Sunday, April 28, 2013

S*** I Should Have Said (& Some I Did)

Hi, Bud. I had a lot to tell you  before you passed that I didn't get to say to you. I did say one thing.

"I love you, Bud."

I didn't get to tell you that you were one of the first friends I had in Rochester, upon first meeting you, I thought you were a badass. I didn't get to say that watching you play Capoeira made me want to stick with it, if only to be better than you. The more I got to know you, I never got to tell you how funny I thought it was that you were always half a note off-key when you sang, nor how much I wanted to giggle my ass off when people would whine about that half-note variation. I didn't get a chance to tell you that our last game together was my favourite, or how exhilarated and confident I felt that you would beat this cancer, because NOBODY that sick can move like that.

"I love you, Bud."

We had a nice conversation about women and our likes one day, and when you described a near impossible, partially antithetical amalgam of traits, I just wanted to say, "Dude...", but I instead just said, "Good luck with that", and we finished our meals.

There were a few times you made me want to rip out my hair (if I had any) when you made a remark about something we should do, and then you'd do immediately do it. Each time,  I would be too damn stubborn to say that you were right. Only a few times, I would thank you for giving me public credit and thanks for doing all the work that you mostly did.

"I love you, Bud."

So when I heard you had leukemia, I didn't immediately call you. "Cancer? So what! He's Bud! Only old people die from cancer! Bud is a damn ox!" We threw some benefits for you, and I thought your biggest troubles would be medical bills, so it didn't dawn on me to promptly send you a well wish here & there. It wasn't until I saw your blog that shit might be getting serious.

I came down a few weekends ago, and you said you weren't feeling up for company. I told you I'd give you a call later in the weekend, but I was afraid for some reason. My co-pilot suggested I just show up at your door, but I didn't do that. Instead, I drove back home, losing it on the Jersey Turnpike because I thought I wouldn't see you again. I could have just sent you well wishes...6 fucking months ago...hopefully, the texts I sent you meant something.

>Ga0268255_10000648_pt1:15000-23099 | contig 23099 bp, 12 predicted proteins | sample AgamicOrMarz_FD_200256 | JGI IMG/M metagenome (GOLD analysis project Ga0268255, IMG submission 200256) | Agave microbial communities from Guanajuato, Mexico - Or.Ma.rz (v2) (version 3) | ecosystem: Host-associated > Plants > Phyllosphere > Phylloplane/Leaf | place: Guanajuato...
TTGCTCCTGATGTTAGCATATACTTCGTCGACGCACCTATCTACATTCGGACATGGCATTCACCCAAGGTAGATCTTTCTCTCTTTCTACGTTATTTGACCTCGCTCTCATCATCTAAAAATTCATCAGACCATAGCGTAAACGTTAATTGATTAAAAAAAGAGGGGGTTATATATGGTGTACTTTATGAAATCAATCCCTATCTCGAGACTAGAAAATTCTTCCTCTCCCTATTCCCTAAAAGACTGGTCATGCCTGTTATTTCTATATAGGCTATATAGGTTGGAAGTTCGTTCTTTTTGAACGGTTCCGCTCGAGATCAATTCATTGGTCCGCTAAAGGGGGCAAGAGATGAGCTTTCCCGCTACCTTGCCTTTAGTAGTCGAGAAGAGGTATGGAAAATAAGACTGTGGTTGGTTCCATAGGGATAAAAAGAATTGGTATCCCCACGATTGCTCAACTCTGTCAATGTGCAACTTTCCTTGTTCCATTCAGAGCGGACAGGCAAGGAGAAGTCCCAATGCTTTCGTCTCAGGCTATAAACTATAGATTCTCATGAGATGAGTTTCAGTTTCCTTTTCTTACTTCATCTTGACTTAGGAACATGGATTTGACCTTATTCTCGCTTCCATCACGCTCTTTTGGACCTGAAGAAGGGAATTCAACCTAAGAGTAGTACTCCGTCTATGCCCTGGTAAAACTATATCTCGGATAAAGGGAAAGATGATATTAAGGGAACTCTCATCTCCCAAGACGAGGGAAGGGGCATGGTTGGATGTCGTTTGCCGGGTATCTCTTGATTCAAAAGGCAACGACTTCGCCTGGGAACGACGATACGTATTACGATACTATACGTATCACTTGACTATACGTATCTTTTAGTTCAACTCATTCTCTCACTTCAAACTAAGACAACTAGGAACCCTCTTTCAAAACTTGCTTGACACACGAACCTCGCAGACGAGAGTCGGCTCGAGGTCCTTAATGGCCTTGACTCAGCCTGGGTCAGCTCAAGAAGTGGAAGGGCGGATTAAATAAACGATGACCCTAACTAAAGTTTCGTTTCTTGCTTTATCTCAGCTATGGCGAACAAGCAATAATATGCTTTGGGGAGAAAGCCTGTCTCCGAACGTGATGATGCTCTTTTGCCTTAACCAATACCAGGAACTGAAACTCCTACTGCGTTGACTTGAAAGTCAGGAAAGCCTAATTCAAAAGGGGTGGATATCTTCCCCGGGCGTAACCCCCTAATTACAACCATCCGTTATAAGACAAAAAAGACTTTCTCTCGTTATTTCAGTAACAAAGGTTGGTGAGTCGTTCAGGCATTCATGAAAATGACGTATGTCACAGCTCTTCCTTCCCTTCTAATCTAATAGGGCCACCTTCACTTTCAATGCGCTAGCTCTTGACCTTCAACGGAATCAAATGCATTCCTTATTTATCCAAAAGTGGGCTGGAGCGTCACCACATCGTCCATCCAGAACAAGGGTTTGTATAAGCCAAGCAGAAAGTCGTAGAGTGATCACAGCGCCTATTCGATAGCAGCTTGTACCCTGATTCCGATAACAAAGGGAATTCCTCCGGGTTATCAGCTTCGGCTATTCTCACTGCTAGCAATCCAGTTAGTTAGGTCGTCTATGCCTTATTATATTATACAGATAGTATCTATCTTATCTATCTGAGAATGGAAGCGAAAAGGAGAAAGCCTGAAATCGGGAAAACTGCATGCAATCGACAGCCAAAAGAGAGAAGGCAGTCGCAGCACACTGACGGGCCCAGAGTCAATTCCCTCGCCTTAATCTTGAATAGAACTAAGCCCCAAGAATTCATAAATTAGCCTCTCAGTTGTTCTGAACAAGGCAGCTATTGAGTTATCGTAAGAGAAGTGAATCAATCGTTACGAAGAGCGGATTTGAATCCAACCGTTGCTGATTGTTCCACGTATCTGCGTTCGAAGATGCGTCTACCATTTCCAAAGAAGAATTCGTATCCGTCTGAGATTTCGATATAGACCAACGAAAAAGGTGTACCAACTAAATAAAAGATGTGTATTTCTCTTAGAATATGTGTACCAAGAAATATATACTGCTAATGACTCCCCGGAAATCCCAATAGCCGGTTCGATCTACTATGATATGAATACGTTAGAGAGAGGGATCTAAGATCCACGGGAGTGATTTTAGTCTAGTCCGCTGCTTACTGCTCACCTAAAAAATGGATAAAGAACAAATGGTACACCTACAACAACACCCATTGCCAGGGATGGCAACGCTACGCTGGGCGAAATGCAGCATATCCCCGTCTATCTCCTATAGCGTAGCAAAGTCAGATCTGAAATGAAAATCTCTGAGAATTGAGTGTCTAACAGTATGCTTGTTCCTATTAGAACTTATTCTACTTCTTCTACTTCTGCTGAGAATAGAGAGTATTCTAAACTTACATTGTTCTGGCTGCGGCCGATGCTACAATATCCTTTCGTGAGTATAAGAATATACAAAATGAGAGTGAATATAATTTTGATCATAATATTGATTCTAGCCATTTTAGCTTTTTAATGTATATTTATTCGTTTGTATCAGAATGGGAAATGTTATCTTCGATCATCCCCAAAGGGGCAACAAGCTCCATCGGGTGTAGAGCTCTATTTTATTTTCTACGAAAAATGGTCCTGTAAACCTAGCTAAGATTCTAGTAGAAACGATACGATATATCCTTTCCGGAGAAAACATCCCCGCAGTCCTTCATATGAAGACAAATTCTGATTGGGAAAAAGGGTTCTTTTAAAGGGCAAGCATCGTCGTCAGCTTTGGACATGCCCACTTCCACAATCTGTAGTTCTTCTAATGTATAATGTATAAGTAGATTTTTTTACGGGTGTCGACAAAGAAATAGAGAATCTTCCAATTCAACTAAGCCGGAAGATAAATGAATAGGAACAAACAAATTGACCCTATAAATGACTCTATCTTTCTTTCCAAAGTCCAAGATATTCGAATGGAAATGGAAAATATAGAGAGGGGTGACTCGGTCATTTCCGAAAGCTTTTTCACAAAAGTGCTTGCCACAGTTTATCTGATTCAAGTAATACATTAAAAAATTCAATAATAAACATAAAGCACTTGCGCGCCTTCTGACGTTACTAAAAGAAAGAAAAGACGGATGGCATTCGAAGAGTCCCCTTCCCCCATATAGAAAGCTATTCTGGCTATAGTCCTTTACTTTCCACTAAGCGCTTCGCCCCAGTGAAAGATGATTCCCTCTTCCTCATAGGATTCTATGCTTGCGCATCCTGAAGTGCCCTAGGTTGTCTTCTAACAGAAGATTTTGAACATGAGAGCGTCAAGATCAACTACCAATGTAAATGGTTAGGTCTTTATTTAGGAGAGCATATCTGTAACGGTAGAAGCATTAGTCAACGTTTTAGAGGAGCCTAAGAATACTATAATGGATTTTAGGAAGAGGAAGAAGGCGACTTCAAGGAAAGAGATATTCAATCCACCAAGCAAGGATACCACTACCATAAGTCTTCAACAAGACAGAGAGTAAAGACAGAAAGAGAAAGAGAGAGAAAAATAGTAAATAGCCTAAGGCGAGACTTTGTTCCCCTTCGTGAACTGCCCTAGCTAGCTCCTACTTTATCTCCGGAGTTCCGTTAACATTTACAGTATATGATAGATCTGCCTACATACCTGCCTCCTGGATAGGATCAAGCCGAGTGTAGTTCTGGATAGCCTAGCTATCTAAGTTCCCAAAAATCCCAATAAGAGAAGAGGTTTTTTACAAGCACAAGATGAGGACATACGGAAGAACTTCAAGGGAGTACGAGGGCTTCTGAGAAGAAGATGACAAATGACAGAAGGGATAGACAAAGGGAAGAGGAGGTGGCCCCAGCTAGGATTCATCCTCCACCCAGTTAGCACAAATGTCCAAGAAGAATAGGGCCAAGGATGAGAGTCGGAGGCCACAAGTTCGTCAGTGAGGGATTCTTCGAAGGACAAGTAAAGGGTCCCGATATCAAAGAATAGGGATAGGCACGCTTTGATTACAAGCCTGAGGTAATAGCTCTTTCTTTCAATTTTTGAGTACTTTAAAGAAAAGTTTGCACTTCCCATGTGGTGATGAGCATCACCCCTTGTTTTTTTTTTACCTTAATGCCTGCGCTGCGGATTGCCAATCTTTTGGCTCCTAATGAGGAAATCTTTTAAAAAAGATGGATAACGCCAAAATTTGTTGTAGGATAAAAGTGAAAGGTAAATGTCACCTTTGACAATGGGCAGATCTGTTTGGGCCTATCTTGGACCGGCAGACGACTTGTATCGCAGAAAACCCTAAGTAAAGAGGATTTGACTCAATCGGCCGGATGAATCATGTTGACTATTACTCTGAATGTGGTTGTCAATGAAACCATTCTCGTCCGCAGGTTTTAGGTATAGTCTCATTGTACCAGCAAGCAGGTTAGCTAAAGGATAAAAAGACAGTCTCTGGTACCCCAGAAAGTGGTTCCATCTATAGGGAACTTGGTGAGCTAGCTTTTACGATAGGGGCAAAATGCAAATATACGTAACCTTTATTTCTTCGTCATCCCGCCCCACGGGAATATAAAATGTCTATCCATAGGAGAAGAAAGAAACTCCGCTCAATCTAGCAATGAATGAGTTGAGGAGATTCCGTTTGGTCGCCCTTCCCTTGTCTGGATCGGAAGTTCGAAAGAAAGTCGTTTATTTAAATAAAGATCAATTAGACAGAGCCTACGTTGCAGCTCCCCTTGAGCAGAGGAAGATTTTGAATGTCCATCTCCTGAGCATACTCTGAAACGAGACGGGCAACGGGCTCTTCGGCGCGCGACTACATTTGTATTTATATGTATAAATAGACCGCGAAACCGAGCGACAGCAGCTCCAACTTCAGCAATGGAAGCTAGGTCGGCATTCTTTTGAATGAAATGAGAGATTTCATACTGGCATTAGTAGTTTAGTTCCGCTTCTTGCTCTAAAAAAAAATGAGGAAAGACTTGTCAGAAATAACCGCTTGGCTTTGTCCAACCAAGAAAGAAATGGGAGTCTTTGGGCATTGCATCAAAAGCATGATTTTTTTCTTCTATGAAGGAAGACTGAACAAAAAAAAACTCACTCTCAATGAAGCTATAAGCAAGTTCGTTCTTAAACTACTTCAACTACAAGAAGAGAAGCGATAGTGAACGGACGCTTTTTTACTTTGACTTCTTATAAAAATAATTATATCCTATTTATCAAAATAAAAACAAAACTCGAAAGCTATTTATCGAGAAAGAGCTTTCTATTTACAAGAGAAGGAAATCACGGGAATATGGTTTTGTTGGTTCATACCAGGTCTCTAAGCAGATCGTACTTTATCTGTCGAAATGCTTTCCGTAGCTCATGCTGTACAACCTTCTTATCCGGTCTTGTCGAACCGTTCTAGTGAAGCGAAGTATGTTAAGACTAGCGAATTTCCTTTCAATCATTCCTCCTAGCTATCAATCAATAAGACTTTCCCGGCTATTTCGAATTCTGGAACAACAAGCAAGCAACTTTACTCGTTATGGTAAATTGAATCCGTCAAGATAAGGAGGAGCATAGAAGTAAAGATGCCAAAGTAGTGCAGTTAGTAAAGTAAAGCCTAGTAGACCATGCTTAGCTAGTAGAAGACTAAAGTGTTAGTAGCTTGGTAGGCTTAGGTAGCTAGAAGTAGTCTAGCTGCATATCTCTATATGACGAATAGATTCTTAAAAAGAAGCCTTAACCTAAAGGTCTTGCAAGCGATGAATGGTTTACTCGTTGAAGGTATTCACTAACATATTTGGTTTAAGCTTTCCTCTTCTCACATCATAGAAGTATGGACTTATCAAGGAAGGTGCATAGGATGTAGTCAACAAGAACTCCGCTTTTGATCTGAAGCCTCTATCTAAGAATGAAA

"I love you, Bud."

I sent that text to you, and I said that I hated what you were going through. For crying out loud, you're almost 10 years younger than me! I should be the one getting cancer! I eat shitty foods and exercise way less than you! You sent back a text: "Thank you". I hope that meant you appreciated my sentiment. I hope that you were able to forgive my lack of communication while you were going through this hell. I should have known the pictures of pull ups in the hospital were a façade. I've seen people go through cancer treatments. I should have known better.

"I love you, Bud."

I was going to say that to your face. I came down this weekend specifically to say that, but I saw you and barely recognised you, and you were hardly able to hear or see me, and I was so happy that you even recognised me that I lost all train of thought and just babbled about small talk until you dozed off.

"I love you, Bud."

The day you passed, we came to your house, but you were having a hard time. Your brother said to come back in a few hours. So I went to a roda at Union Square, and I played with two mestres! It was so frightening/exhilarating, I was having the time of my life! For a few short minutes of play, I forgot why I came to NYC in the first place. We schlepped around the city looking for a place that would accomodate 14, as we always do. After food, a smaller crew went for beer and dessert. Laughs and brew were had. It wasn't until then that I got the call that snatched me back to reality. "He's gone", is all I heard. Maybe she said something else but I don't know what. Then it was nearly tackling the waitress for our bill and rushing to the train, and ridiculous thoughts.

"Maybe she said, 'He's going', like to the hospital, or walking on his own." This is what I said to myself to keep from falling apart in public on the train. It didn't work. As soon as we were above ground, the calls and texts came in from all corners of the nation. When we got off the train and booked it to the house, someone asked me if I wanted to see the body, and for a minute, I thought that If I see you, I can still say it:

"I love you, Bud."

That notion was as ridiculous as me thinking I could keep it together enough to even talk. I got to within 10 metres of the house, and it was as if someone dropped a tear gas grenade. Then came ridiculous notion #3: "I can do this". I managed to compose myself enough to get to your stoop...just in time to see the hospice caretakers carry you to the van. So no, I couldn't do this.

I may not have said everything to you that I wanted to, the way that I wanted to. I may have only texted you what encompassed everything I wanted to say to you. Some people didn't get to see you before you left. Some may not have gotten a chance to tell you how important you were to them. I hope you knew that for every well wish and sentiment you received, there were 20 more in waiting that didn't get to you. I may have punked out when I had a chance to tell you personally how much I appreciated you. But I love you, Bud. I hope you knew that.

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